Carl Andre at André Simoens, Knokke
Jannis Kounellis, André Simoens, Knokke
Criticism of the concept of art fairs in general has become more and more pronounced in the past few years, thereby forcing many art fairs to reinvent themselves. Art Brussels particularly encourages galleries to show the works of just one artist, and not the usual confusing mix of a few works from several artists; when they are all squeezed into the limited space of a fair booth like that, it doesn't give the visitor the chance to get a deeper insight into the work of the individual artists. Which is why in the sub-section SOLO, curated projects are presented to showcase the work of a single artist. The solo presentations are pre-selected by Katrina Gregos, and the one deemed best is rewarded with the SOLO Prize. This year the jury had such a difficult time selecting just one from all of the participating projects that it chose to jointly award the prize to two separate projects. The winners were Germaine Kruip (represented by G262 Sofie van de Velde, Antwerp), who plays with light, shadows and shape in her minimalistic objects; and Honoré d’O (represented by Kristof De Clercq, Ghent), with his installations made out of ordinary materials and objects. The SOLO presentations showcased some truly excellent projects, making the jury’s headaches altogether understandable.
Winner of the SOLO Prize, Germaine Kruip, G262 Sofie van de Velde, Antwerp
The co-winner of the SOLO Prize, Honoré d’O, Kristof De Clerq, Ghent
Latvia was also represented at the SOLO section this year – Alma Gallery (Riga) showed works by Andris Eglītis, one of the artists representing Latvia (together with Katrīna Neiburga) at the Venice Biennale 2015. Eglītis’ series of photographs, “Possible Place”, seemed to especially attract attention with their poetic and delicate, but at the same time – dark, appeal; one Belgian collector aptly described it as Nordic noir.
Andris Eglītis, Alma Gallery, Riga
Scandinavian galleries were in the minority at Art Brussels 2015. The Norwegian galleries Galleri Brandstrup and OSL Contemporary were the only representatives from Scandinavia. Eastern European galleries were also practically absent, the exceptions being: the aforementioned Alma from Riga; the Warsaw-based galleries LETO, Profile,and Žak | Branicka (which has relocated from Poland to Berlin); and Ani Molnár Gallery and TRAPÉZ, from Hungary.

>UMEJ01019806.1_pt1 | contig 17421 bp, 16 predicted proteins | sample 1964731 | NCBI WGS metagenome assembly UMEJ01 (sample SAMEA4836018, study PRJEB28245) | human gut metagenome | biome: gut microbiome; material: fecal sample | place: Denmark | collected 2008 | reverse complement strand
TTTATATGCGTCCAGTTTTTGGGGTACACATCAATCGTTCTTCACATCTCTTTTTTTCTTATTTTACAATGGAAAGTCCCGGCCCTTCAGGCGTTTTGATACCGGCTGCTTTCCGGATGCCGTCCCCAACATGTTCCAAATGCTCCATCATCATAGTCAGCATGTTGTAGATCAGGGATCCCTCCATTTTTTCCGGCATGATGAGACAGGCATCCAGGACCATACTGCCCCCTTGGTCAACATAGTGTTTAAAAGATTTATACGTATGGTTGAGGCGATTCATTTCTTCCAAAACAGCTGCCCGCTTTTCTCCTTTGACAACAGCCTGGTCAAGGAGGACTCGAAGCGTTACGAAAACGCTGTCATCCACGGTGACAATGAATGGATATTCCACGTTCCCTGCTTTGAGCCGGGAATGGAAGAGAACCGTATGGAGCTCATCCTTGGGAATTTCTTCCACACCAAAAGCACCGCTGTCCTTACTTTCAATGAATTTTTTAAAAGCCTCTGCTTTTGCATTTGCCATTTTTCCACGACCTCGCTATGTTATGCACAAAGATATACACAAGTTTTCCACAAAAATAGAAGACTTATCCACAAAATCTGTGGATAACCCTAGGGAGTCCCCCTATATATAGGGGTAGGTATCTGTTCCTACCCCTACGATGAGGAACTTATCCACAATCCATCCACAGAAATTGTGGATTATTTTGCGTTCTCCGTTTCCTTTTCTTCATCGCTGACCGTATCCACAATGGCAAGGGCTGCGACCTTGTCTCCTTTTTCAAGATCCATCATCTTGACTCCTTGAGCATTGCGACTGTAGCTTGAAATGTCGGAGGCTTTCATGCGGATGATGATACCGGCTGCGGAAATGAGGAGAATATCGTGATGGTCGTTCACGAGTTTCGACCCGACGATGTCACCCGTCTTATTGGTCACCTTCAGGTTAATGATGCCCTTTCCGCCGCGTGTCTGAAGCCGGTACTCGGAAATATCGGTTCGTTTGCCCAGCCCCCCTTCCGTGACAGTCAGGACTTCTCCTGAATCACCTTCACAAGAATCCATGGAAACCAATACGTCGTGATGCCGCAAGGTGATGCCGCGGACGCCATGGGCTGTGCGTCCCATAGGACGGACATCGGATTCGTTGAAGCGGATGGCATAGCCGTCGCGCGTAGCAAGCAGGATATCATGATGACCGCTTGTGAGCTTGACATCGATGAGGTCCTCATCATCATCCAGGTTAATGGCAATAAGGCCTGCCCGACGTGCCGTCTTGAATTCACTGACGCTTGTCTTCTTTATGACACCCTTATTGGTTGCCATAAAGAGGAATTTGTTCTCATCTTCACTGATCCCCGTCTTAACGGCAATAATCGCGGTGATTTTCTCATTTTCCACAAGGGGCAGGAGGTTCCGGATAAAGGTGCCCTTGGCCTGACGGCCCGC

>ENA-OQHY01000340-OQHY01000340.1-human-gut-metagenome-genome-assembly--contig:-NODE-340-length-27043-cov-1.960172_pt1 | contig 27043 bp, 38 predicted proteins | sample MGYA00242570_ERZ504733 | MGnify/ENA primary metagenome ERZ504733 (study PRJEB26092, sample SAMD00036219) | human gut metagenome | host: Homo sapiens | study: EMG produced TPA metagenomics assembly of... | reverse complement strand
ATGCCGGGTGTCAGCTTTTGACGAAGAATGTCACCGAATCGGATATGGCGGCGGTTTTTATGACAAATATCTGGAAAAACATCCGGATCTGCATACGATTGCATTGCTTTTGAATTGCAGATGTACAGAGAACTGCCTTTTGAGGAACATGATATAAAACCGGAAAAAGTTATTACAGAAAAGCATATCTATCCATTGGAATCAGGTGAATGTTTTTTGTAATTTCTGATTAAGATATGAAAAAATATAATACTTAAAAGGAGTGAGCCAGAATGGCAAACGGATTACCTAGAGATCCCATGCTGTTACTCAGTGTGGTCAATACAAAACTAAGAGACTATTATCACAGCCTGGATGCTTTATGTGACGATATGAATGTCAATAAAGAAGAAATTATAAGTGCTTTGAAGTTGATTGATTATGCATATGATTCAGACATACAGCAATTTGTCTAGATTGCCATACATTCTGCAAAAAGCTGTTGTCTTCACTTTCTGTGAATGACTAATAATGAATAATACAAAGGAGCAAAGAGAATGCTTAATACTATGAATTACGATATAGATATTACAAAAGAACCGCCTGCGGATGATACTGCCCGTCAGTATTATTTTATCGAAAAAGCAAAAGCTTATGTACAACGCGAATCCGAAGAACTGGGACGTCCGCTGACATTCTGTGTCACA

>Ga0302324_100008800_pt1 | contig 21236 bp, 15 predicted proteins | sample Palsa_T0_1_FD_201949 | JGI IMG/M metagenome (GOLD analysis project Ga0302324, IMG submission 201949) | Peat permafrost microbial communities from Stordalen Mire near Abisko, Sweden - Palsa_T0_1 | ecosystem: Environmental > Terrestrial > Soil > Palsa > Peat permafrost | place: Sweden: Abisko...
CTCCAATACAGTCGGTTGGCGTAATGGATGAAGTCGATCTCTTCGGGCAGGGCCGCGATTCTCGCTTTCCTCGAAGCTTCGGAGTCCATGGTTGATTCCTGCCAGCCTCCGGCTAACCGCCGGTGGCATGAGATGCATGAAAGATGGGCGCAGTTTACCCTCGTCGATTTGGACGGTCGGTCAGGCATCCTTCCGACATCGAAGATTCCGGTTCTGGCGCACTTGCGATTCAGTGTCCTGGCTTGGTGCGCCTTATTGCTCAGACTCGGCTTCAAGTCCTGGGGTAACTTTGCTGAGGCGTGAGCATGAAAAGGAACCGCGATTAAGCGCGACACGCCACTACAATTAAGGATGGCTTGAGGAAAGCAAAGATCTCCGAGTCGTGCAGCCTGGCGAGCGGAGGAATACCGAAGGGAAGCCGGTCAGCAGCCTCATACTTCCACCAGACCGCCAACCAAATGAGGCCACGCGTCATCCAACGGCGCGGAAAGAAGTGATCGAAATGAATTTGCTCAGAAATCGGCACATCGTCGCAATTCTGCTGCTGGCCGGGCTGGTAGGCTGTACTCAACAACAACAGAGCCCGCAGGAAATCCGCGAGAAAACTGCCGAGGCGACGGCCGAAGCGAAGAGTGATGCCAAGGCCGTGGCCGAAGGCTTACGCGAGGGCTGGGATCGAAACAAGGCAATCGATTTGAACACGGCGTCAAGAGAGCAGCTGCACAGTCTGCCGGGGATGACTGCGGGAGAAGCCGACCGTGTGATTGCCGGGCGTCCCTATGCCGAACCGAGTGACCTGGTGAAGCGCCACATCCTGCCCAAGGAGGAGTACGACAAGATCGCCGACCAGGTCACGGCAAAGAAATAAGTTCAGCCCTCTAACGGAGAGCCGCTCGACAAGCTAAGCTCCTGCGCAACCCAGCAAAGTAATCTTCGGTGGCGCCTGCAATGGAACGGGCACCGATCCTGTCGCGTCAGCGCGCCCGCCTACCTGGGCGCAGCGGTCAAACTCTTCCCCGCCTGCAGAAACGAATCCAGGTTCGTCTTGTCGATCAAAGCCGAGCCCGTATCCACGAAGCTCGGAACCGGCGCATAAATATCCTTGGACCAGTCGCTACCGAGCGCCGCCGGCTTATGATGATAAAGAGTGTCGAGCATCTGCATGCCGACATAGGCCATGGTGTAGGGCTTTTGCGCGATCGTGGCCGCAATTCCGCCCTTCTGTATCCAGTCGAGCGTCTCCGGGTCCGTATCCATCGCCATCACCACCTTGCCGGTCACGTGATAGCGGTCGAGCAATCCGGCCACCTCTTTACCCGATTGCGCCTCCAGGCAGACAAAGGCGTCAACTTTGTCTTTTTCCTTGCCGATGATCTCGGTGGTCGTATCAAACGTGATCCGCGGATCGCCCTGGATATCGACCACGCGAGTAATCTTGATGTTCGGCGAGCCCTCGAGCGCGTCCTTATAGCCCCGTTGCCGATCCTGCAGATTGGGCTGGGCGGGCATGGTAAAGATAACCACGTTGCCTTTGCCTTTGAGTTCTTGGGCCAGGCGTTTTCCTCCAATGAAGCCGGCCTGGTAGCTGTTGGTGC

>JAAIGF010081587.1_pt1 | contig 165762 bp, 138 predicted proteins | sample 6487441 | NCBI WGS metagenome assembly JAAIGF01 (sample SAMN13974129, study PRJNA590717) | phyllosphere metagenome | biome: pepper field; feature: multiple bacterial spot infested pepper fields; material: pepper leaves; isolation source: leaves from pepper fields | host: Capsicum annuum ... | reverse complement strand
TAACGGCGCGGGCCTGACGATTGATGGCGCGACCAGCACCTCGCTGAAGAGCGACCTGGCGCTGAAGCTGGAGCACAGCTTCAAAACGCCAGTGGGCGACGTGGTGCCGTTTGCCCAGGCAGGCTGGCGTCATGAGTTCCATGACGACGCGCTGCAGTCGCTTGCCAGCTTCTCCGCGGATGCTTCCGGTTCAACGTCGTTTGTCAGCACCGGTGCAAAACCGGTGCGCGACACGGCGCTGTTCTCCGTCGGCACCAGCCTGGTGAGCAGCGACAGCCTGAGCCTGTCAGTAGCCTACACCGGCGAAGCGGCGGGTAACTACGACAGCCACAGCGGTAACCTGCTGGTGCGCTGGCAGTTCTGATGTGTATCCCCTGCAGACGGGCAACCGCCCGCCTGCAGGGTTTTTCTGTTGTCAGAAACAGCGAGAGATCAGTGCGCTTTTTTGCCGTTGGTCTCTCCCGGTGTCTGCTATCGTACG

On the other hand, there was a strong focus on American contemporary art at Art Brussels, with a large number of American galleries being represented particularly in the YOUNG section. This fact can partly be explained by Belgian collectors’ interest in American art, but no doubt, also because of the hipness factor long associated with American galleries.
The Hole, New York
During the press conference on Friday, in which the winners of the SOLO Prize and the YOUNG Prize were announced, a metaphorical bomb was dropped with the news that in 2016, Art Brussels will be moving to the Tour & Taxes site in the city's centre. Located in the northern part of Brussels, the Tour & Taxes site consists of warehouses and office buildings from around the beginning of the 19th century, all of which surround a former train station. The announcement caused quite a stir among those present. With this move, Art Brussels will join the growing band of art fairs to swap remotely-located and dull fair venues for more attractive and accessible locations closer to the city centre.
However, this change of location also means that the number of participating galleries will be considerably fewer. It is going to be exciting to see how the changes are going to affect the profile and future of Art Brussels.
Managing Director of Art Brussels, Anne Vierstraete, and Artistic Director Katerina Gregos, announce the winners of the SOLO Prize and the YOUNG Prize